A large anti-abortion march took place in front of an east Charlotte women's clinic Saturday. The demonstration was organized by a group called Love Life Charlotte, and occurred outside A Preferred Women's Health Clinic.
The clinic is no stranger to these marches, which have been happening weekly for the last ten months. But Saturday’s was one of the largest, with many of the participants coming from the Charlotte region and some traveling from farther away.
Rachel Cisnernos, who drove two hours from Lenoir, NC, helped shuttle participants from the parking lot to the event on Latrobe Drive.
"There's people here from everywhere - New York, Illinois, Ohio," Cisnernos said, “It's just an amazing, amazing time for the Lord, and it’s a blessing to be a part of [this].”
The event drew a sizeable crowd and the city provided dozens of police officers on bikes, motorcycles, golf carts, and on foot. Cones were placed in the street and metal barriers were arranged in front of the clinic to allow traffic to flow unimpeded. CMPD says two demonstrators were cited for interfering with lawful assembly.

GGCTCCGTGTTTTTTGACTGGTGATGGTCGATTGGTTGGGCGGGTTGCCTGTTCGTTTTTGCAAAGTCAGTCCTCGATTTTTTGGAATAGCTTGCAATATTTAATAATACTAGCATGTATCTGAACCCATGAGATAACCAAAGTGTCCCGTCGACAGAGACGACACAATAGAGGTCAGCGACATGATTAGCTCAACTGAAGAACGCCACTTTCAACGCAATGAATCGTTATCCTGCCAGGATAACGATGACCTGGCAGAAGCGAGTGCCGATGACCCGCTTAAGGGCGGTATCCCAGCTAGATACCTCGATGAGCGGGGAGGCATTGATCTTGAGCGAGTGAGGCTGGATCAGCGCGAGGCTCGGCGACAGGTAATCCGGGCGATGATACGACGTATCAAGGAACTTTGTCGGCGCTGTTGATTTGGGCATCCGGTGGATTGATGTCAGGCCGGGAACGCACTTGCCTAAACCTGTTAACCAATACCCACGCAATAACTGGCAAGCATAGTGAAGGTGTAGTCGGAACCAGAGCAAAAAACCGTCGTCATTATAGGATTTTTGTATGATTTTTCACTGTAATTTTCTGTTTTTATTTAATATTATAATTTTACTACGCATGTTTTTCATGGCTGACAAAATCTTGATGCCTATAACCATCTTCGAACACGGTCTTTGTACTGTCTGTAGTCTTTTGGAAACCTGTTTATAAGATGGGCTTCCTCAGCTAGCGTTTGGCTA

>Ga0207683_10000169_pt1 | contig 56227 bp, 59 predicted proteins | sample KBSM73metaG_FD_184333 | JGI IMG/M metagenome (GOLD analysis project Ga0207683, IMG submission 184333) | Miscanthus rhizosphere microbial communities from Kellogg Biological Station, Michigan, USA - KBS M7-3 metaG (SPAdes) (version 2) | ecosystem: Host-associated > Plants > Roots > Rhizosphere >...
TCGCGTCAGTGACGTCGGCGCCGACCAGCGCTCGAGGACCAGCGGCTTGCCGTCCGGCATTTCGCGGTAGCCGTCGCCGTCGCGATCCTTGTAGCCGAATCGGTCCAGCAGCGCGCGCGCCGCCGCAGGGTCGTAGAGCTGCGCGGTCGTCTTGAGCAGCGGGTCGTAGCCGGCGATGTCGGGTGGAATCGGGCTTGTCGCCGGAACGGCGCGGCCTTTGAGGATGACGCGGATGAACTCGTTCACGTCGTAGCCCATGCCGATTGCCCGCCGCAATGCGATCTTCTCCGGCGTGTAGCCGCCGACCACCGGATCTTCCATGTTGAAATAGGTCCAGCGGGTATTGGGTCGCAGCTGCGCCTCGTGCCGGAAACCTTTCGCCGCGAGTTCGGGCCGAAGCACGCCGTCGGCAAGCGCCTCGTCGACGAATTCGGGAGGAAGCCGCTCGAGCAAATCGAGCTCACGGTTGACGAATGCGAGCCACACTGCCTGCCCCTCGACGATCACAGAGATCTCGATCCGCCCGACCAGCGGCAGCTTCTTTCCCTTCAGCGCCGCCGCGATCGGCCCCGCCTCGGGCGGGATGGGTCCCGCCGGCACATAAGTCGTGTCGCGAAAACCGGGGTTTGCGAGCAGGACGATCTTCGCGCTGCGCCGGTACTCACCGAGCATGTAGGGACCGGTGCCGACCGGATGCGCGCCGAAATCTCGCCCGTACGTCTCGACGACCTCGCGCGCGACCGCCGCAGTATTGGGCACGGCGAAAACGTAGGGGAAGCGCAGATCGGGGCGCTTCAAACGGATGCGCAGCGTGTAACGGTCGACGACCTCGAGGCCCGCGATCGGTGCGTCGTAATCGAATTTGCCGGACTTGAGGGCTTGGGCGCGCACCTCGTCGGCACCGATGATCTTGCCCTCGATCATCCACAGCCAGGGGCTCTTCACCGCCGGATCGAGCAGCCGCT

At least five city council members were present, including Braxton Winston, Julie Eiselt, Lawana Mayfield, Justin Harlow, and Larken Egleston. Eiselt said she'd like the city to have more conversations about how to best allocate resources, including police officers, near the clinic in the future.
Outside the clinic, a tall, black tarp had been constructed as a wall between the street and the clinic. And around 60 volunteer escorts clad in pink vests held umbrellas and chanted for the marchers to go away. Standing among them was the clinic's director Calla Hales.
"We're not going to let anyone impact our ability to provide care, and that's my priority," Hales said.
The clinic had doubled its usual number of volunteer escorts to help guide patients to the clinic’s parking lot, and from their cars to the clinic’s front door. Many of the clinic's patients had been scheduled to come earlier in the day to avoid the crowds
The clinic has been the scene of a long-running feud between anti-abortion and pro-abortion rights groups, most recently centered around whether anti-abortion groups can park ultrasound buses in front of the clinic. In April, the city said it would allow the groups to continue parking on the street.
"The city of Charlotte must act to protect patient access and must never again issue parade or sound permits in front of abortion clinics," said Jen Ferris with Progress North Carolina in a statement released later in the day.